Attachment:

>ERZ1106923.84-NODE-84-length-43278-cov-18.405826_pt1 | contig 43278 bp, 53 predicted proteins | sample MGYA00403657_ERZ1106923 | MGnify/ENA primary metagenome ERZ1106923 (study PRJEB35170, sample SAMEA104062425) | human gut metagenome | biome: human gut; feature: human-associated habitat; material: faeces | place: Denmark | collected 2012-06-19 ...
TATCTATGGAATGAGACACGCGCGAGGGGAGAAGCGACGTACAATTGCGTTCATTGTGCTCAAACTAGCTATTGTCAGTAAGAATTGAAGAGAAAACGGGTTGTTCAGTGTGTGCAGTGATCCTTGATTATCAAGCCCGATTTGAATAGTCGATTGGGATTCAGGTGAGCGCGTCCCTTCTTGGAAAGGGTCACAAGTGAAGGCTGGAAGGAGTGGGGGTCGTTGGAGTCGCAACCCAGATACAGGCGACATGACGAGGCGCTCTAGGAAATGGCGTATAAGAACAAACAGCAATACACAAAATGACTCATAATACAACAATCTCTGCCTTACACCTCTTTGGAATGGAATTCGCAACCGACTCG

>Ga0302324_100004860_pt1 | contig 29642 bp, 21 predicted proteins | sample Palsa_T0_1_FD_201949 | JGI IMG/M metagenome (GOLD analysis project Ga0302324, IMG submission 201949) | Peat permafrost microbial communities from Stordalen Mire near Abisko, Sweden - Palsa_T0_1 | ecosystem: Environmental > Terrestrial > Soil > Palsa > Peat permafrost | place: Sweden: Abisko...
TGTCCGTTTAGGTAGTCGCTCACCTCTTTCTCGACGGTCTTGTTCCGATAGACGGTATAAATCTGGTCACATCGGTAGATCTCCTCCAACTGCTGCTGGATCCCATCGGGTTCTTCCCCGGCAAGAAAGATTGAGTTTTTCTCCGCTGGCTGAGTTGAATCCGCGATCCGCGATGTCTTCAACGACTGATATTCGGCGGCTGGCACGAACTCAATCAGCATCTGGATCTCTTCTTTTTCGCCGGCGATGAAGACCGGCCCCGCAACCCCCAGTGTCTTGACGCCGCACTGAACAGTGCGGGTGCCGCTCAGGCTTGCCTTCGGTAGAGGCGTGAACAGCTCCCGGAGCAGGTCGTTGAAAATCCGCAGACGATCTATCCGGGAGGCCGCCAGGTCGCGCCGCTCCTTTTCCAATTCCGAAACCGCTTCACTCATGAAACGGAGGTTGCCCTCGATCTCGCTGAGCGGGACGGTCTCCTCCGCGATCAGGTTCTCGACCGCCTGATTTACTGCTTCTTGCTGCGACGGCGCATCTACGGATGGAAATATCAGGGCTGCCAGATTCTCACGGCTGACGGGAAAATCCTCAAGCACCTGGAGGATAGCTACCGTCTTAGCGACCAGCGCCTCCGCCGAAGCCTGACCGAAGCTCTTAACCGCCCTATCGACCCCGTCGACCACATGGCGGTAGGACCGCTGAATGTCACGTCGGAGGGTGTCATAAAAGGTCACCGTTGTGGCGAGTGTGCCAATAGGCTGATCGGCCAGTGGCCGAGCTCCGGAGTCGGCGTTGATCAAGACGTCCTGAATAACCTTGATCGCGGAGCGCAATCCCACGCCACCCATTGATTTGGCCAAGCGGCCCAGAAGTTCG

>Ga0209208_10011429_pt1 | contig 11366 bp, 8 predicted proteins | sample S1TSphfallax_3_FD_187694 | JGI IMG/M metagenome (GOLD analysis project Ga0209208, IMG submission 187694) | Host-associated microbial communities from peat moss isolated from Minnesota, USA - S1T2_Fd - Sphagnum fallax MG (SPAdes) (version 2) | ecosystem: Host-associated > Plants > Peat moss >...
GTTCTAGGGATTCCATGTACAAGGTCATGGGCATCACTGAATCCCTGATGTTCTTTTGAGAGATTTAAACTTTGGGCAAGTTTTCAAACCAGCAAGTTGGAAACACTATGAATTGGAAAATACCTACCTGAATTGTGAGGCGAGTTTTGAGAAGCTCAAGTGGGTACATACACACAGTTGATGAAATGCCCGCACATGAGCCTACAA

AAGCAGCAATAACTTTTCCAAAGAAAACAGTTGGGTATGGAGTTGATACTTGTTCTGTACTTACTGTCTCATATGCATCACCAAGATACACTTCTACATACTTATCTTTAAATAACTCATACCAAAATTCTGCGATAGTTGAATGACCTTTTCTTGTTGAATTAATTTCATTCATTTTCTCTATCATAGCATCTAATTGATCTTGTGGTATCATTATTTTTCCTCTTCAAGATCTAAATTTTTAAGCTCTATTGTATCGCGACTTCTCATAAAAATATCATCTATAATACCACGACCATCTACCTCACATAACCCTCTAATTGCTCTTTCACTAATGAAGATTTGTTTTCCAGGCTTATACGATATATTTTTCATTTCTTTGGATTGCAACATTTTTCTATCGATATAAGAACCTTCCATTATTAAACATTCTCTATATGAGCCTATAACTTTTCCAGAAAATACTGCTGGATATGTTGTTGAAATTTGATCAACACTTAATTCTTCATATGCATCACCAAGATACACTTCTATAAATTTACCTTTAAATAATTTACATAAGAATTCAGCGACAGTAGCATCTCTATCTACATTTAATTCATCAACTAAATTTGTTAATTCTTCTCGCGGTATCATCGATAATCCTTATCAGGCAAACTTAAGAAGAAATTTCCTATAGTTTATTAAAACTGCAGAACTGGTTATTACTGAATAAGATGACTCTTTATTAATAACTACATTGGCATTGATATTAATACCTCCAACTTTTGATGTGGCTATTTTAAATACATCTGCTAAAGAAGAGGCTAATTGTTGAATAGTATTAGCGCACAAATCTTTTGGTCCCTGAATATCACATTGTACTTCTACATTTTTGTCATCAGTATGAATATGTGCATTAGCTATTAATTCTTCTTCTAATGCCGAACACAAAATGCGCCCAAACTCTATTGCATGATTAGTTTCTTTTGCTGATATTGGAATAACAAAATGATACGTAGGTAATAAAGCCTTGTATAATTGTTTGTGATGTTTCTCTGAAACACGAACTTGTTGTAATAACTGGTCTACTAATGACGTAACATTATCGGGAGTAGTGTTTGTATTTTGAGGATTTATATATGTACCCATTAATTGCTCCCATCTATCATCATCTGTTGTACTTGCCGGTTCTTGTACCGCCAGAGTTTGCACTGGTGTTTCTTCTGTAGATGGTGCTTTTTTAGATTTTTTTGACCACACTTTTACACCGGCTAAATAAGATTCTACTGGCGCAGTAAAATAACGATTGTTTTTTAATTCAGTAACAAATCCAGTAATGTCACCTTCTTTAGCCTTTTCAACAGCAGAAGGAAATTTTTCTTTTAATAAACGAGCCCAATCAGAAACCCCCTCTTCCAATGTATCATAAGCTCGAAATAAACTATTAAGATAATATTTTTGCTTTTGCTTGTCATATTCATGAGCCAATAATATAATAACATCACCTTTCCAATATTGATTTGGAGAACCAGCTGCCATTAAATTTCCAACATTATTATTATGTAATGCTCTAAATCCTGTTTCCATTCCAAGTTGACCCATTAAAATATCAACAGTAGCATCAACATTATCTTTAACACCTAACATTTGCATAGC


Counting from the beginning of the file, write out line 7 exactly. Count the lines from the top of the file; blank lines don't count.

AAGCAGCAATAACTTTTCCAAAGAAAACAGTTGGGTATGGAGTTGATACTTGTTCTGTACTTACTGTCTCATATGCATCACCAAGATACACTTCTACATACTTATCTTTAAATAACTCATACCAAAATTCTGCGATAGTTGAATGACCTTTTCTTGTTGAATTAATTTCATTCATTTTCTCTATCATAGCATCTAATTGATCTTGTGGTATCATTATTTTTCCTCTTCAAGATCTAAATTTTTAAGCTCTATTGTATCGCGACTTCTCATAAAAATATCATCTATAATACCACGACCATCTACCTCACATAACCCTCTAATTGCTCTTTCACTAATGAAGATTTGTTTTCCAGGCTTATACGATATATTTTTCATTTCTTTGGATTGCAACATTTTTCTATCGATATAAGAACCTTCCATTATTAAACATTCTCTATATGAGCCTATAACTTTTCCAGAAAATACTGCTGGATATGTTGTTGAAATTTGATCAACACTTAATTCTTCATATGCATCACCAAGATACACTTCTATAAATTTACCTTTAAATAATTTACATAAGAATTCAGCGACAGTAGCATCTCTATCTACATTTAATTCATCAACTAAATTTGTTAATTCTTCTCGCGGTATCATCGATAATCCTTATCAGGCAAACTTAAGAAGAAATTTCCTATAGTTTATTAAAACTGCAGAACTGGTTATTACTGAATAAGATGACTCTTTATTAATAACTACATTGGCATTGATATTAATACCTCCAACTTTTGATGTGGCTATTTTAAATACATCTGCTAAAGAAGAGGCTAATTGTTGAATAGTATTAGCGCACAAATCTTTTGGTCCCTGAATATCACATTGTACTTCTACATTTTTGTCATCAGTATGAATATGTGCATTAGCTATTAATTCTTCTTCTAATGCCGAACACAAAATGCGCCCAAACTCTATTGCATGATTAGTTTCTTTTGCTGATATTGGAATAACAAAATGATACGTAGGTAATAAAGCCTTGTATAATTGTTTGTGATGTTTCTCTGAAACACGAACTTGTTGTAATAACTGGTCTACTAATGACGTAACATTATCGGGAGTAGTGTTTGTATTTTGAGGATTTATATATGTACCCATTAATTGCTCCCATCTATCATCATCTGTTGTACTTGCCGGTTCTTGTACCGCCAGAGTTTGCACTGGTGTTTCTTCTGTAGATGGTGCTTTTTTAGATTTTTTTGACCACACTTTTACACCGGCTAAATAAGATTCTACTGGCGCAGTAAAATAACGATTGTTTTTTAATTCAGTAACAAATCCAGTAATGTCACCTTCTTTAGCCTTTTCAACAGCAGAAGGAAATTTTTCTTTTAATAAACGAGCCCAATCAGAAACCCCCTCTTCCAATGTATCATAAGCTCGAAATAAACTATTAAGATAATATTTTTGCTTTTGCTTGTCATATTCATGAGCCAATAATATAATAACATCACCTTTCCAATATTGATTTGGAGAACCAGCTGCCATTAAATTTCCAACATTATTATTATGTAATGCTCTAAATCCTGTTTCCATTCCAAGTTGACCCATTAAAATATCAACAGTAGCATCAACATTATCTTTAACACCTAACATTTGCATAGC